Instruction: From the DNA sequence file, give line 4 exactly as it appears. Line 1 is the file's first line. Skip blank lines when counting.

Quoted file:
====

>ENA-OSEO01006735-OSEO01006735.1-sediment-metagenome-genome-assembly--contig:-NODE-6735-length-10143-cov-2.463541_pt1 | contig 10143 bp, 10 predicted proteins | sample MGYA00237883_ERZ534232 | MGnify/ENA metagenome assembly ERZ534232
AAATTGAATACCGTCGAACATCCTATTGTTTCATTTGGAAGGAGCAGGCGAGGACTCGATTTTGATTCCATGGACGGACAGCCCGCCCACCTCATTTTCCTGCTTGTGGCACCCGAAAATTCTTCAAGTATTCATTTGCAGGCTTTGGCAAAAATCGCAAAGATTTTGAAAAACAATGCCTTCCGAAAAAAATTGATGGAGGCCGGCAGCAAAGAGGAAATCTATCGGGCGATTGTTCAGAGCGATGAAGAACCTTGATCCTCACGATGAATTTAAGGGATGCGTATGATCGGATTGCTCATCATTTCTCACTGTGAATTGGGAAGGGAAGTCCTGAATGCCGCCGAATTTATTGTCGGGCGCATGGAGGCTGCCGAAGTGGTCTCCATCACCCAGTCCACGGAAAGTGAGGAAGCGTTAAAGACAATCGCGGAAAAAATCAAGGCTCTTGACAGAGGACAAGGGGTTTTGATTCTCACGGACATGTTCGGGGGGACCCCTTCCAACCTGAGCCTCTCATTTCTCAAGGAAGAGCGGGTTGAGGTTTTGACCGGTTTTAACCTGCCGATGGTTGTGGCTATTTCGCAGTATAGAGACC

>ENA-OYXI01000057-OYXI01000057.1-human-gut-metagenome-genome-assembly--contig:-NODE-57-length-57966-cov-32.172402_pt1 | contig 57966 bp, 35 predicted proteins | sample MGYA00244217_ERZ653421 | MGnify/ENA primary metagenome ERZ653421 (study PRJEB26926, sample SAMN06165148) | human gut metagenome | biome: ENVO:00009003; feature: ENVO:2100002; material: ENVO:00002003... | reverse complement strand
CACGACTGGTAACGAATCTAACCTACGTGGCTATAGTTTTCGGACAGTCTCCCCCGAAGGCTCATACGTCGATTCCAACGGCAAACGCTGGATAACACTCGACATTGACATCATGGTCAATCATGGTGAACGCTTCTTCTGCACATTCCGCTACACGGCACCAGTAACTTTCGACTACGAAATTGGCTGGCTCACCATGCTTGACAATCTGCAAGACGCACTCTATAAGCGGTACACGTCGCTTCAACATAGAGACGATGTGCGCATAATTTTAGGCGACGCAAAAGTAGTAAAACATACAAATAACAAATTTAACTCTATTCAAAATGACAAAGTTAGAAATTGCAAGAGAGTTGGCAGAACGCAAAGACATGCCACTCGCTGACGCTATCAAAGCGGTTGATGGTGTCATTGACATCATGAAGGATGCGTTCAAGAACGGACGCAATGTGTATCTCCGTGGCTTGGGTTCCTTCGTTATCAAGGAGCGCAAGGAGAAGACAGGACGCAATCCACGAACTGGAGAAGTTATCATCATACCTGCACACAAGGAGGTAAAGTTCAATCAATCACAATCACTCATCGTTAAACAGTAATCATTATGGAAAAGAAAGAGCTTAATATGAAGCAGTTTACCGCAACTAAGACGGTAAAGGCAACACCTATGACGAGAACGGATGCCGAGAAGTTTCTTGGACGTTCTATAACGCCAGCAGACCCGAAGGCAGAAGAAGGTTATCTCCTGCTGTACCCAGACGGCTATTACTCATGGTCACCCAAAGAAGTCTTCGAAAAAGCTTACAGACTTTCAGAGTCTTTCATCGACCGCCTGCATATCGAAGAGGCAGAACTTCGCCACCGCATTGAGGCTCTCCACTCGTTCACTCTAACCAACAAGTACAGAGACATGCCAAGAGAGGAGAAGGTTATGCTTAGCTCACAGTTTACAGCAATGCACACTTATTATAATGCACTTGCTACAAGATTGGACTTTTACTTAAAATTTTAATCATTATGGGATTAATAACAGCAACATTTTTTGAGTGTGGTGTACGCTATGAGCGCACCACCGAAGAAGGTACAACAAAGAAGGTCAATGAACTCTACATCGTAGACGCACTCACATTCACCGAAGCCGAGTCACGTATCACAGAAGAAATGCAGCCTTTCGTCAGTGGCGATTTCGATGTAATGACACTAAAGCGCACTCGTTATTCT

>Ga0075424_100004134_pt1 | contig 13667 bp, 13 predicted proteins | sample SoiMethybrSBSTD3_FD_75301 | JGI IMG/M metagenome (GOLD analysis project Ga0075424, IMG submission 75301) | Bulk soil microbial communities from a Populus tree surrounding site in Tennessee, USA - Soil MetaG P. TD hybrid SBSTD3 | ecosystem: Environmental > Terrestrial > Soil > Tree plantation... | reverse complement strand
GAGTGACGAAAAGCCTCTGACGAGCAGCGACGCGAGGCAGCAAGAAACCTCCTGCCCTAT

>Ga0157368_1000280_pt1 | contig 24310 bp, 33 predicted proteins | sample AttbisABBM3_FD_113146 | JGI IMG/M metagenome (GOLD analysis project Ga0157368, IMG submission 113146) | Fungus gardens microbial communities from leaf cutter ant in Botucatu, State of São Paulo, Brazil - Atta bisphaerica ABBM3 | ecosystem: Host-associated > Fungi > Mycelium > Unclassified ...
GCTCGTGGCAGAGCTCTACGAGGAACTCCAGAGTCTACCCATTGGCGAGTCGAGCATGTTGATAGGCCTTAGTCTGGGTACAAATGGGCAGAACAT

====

CACGACTGGTAACGAATCTAACCTACGTGGCTATAGTTTTCGGACAGTCTCCCCCGAAGGCTCATACGTCGATTCCAACGGCAAACGCTGGATAACACTCGACATTGACATCATGGTCAATCATGGTGAACGCTTCTTCTGCACATTCCGCTACACGGCACCAGTAACTTTCGACTACGAAATTGGCTGGCTCACCATGCTTGACAATCTGCAAGACGCACTCTATAAGCGGTACACGTCGCTTCAACATAGAGACGATGTGCGCATAATTTTAGGCGACGCAAAAGTAGTAAAACATACAAATAACAAATTTAACTCTATTCAAAATGACAAAGTTAGAAATTGCAAGAGAGTTGGCAGAACGCAAAGACATGCCACTCGCTGACGCTATCAAAGCGGTTGATGGTGTCATTGACATCATGAAGGATGCGTTCAAGAACGGACGCAATGTGTATCTCCGTGGCTTGGGTTCCTTCGTTATCAAGGAGCGCAAGGAGAAGACAGGACGCAATCCACGAACTGGAGAAGTTATCATCATACCTGCACACAAGGAGGTAAAGTTCAATCAATCACAATCACTCATCGTTAAACAGTAATCATTATGGAAAAGAAAGAGCTTAATATGAAGCAGTTTACCGCAACTAAGACGGTAAAGGCAACACCTATGACGAGAACGGATGCCGAGAAGTTTCTTGGACGTTCTATAACGCCAGCAGACCCGAAGGCAGAAGAAGGTTATCTCCTGCTGTACCCAGACGGCTATTACTCATGGTCACCCAAAGAAGTCTTCGAAAAAGCTTACAGACTTTCAGAGTCTTTCATCGACCGCCTGCATATCGAAGAGGCAGAACTTCGCCACCGCATTGAGGCTCTCCACTCGTTCACTCTAACCAACAAGTACAGAGACATGCCAAGAGAGGAGAAGGTTATGCTTAGCTCACAGTTTACAGCAATGCACACTTATTATAATGCACTTGCTACAAGATTGGACTTTTACTTAAAATTTTAATCATTATGGGATTAATAACAGCAACATTTTTTGAGTGTGGTGTACGCTATGAGCGCACCACCGAAGAAGGTACAACAAAGAAGGTCAATGAACTCTACATCGTAGACGCACTCACATTCACCGAAGCCGAGTCACGTATCACAGAAGAAATGCAGCCTTTCGTCAGTGGCGATTTCGATGTAATGACACTAAAGCGCACTCGTTATTCT